NTV's project was based on careful analysis of the potential market for high speed systems', Sciarrone said, noting that experience elsewhere in Europe indicated that construction of high speed infrastructure led to an improvement in rail's competitive position and an increase in the volume of traffic. For NTV, 'our forecasts suggest we will be achieving 33 billion passenger-km a year by 2015, with 30000 to 50000 passengers a day'.
NTV's fleet of 25 AGV trainsets, each of 11 cars offering 460 seats, included one spare set, with the fleet expected to cover 135 million km a year. The first set would be delivered in September 2010, and this would be used to obtain European certification. Under the contract with Alstom, four sets would be delivered by March 2011, with commercial services starting in the spring or early summer of that year. One condition of the contract was that 11 trains would be assembled at Alstom's plant in Savigliano in northern Italy, where 'a crisis' had existed because of a lack of orders.
The AGV fleet would be diagrammed to operate 54 services a day on three routes, competing directly with Trenitalia's Alta Velocità and Eurostar Italia services in similar timings at a maximum speed of 300 km/h (Table III).
Each day 16 return services are to link Milano and Roma, of which three each way will run non-stop in a 3 h timing. Four return trips a day will be made between Roma and Venezia, calling at Firenze and Bologna, and three return workings will connect Roma with Bari in 3 h 55 min using the Roma – Napoli high speed line as far as Caserta. There will be 16 trains a day each way between Roma and Napoli. Sciarrone emphasised that NTV was 'paying huge attention to the south of Italy', not least by siting its rolling stock maintenance workshop at Nola Interport near Napoli. Sciarrone was adamant that 'we don't want to be the maintainers of the trains', and for this reason the company considered it best 'to entrust the manufacturer' with the job.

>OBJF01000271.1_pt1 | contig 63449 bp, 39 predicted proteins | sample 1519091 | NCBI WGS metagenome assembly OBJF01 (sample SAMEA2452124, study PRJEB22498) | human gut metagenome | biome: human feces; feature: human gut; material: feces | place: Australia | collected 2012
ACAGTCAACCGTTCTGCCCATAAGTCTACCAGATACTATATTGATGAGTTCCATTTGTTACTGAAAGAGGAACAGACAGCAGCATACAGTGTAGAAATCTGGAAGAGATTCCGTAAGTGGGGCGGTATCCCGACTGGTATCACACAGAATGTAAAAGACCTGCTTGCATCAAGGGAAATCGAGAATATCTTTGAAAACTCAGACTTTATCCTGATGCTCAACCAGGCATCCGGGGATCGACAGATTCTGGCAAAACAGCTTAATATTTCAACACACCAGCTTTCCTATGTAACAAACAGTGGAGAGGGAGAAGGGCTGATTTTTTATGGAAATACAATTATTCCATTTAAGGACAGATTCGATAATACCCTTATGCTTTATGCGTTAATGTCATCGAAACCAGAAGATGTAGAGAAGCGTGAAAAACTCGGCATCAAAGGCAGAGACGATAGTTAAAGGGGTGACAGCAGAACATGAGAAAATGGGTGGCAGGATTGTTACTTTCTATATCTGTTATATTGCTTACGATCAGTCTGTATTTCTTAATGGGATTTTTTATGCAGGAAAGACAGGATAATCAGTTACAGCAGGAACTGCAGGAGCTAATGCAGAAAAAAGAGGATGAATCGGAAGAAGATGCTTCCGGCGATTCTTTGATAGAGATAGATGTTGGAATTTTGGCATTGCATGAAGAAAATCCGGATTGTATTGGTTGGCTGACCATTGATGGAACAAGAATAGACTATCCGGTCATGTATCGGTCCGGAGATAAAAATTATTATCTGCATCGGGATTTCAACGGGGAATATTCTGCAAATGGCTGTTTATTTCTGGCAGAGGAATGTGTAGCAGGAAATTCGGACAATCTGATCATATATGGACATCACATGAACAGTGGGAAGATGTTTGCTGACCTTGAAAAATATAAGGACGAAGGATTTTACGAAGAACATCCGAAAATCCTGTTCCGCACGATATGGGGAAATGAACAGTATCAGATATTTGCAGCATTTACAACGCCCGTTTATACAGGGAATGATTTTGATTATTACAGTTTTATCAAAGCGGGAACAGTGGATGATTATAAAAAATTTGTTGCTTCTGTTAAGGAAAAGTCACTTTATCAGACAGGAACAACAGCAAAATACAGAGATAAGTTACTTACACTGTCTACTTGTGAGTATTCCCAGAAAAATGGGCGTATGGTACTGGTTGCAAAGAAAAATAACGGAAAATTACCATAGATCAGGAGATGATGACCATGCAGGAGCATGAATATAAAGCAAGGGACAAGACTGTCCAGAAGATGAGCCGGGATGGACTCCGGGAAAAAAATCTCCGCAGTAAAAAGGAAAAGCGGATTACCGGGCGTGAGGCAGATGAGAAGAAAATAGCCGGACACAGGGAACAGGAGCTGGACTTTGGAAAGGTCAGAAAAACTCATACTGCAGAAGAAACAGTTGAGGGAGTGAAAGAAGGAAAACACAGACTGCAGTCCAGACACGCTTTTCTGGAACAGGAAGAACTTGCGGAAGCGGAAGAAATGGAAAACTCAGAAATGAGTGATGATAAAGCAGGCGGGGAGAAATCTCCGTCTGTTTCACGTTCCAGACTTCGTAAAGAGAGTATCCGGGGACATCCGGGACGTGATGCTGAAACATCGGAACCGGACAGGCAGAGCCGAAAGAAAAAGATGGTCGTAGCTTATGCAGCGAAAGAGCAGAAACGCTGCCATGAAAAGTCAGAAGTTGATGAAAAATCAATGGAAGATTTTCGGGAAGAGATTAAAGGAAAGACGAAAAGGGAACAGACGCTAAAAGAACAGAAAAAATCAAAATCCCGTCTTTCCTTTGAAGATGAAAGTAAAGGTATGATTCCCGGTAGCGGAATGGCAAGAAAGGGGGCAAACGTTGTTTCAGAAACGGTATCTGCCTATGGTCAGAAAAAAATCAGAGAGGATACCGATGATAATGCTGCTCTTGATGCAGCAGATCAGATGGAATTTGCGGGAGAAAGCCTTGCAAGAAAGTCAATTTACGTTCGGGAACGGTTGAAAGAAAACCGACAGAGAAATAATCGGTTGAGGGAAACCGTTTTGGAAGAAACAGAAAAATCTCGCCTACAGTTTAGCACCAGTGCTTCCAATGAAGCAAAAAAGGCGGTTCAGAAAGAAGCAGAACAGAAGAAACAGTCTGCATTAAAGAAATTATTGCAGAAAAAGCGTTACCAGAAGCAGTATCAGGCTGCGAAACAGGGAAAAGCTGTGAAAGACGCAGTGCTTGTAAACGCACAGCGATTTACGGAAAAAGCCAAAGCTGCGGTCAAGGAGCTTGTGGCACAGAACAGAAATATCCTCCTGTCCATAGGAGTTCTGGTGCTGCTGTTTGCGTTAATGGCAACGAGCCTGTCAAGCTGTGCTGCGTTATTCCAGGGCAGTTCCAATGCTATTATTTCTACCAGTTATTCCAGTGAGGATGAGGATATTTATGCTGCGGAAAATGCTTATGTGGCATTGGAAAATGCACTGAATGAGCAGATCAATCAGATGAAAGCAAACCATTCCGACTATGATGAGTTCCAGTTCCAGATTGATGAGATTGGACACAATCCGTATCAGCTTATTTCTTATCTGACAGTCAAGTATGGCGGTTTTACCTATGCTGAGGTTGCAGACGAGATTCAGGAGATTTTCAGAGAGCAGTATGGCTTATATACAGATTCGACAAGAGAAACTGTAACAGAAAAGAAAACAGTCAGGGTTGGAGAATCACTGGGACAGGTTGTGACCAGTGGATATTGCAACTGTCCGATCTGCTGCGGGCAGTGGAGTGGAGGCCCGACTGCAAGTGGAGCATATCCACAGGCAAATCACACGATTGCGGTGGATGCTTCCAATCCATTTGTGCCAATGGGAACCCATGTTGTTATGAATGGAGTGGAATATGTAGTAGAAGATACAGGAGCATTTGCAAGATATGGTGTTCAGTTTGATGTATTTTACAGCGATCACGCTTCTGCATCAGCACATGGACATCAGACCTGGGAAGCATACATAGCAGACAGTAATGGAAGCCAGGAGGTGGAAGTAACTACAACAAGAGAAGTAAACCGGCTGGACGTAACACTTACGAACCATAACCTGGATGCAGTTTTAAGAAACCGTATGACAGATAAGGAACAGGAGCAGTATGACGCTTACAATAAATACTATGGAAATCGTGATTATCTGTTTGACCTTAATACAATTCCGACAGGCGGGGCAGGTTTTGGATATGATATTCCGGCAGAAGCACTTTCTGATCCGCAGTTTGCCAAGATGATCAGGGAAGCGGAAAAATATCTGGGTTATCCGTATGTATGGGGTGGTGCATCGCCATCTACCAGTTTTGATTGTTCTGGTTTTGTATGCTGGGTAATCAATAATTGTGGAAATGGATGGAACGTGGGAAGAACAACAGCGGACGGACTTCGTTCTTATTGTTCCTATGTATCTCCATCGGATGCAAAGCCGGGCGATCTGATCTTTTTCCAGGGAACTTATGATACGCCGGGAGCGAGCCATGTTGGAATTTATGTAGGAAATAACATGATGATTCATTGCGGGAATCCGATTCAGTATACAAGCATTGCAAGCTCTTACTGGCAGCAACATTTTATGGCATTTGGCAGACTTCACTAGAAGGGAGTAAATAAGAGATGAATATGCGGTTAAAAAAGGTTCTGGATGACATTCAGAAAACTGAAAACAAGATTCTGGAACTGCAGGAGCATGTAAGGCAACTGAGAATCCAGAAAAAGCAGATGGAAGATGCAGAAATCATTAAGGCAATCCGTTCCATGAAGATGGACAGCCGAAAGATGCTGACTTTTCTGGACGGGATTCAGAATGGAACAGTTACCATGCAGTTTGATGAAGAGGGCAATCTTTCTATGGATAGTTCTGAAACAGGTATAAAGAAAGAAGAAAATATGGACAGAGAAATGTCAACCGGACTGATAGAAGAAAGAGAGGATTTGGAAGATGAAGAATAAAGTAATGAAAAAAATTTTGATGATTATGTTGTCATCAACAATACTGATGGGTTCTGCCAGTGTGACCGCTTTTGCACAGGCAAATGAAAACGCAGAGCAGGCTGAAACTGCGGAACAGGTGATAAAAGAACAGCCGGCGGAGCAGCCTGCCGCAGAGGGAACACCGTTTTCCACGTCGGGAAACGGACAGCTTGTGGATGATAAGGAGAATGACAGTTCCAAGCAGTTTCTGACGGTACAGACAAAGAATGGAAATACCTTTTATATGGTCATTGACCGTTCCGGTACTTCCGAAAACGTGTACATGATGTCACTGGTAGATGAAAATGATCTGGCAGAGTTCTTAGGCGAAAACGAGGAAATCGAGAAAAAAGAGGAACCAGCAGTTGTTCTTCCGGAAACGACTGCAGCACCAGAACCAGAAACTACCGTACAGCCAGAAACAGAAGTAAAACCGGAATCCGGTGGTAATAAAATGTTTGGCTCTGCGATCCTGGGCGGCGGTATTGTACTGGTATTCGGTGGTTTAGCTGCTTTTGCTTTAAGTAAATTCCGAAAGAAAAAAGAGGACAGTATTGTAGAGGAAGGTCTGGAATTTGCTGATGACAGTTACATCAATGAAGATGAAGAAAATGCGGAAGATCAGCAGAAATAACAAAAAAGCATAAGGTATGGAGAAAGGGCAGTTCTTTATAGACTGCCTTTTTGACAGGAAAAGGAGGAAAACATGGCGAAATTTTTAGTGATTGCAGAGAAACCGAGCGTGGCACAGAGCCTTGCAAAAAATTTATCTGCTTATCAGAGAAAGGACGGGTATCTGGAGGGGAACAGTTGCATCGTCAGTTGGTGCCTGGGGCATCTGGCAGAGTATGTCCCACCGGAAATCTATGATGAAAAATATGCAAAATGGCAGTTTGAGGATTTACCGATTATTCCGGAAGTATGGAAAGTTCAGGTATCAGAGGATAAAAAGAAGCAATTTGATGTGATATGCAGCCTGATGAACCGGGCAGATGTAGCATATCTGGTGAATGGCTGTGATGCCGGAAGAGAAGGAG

Around 150 to 200 staff will be needed to maintain the fleet, providing employment in the Napoli region, and NTV expects to have as many as 1 000 employees on its payroll within three years. Of these, 120 will be train drivers and 500 will be onboard staff, at least some of whom will be expected to speak languages other than Italian. A further 100 technicians will be needed for train operations, together with 200 station personnel. Cleaning, security, catering and call centre sales will be outsourced to other companies, providing 'secondary employment' for up to 1000 people, according to Sciarrone.
NTV aimed to look after its customers from the moment they arrived at their departure station until the time they left the destination station. This meant that the company would have its own premises at stations, which in Roma would include both Termini and Tiburtina. NTV wanted to be 'best in class' in terms of the train interior, although Sciarrone admitted that the company had not yet decided how many classes would be provided or what they would be. Trains would cater for business travellers, tourists and young people, he said, with facilities for people who wanted to work, read or simply be quiet.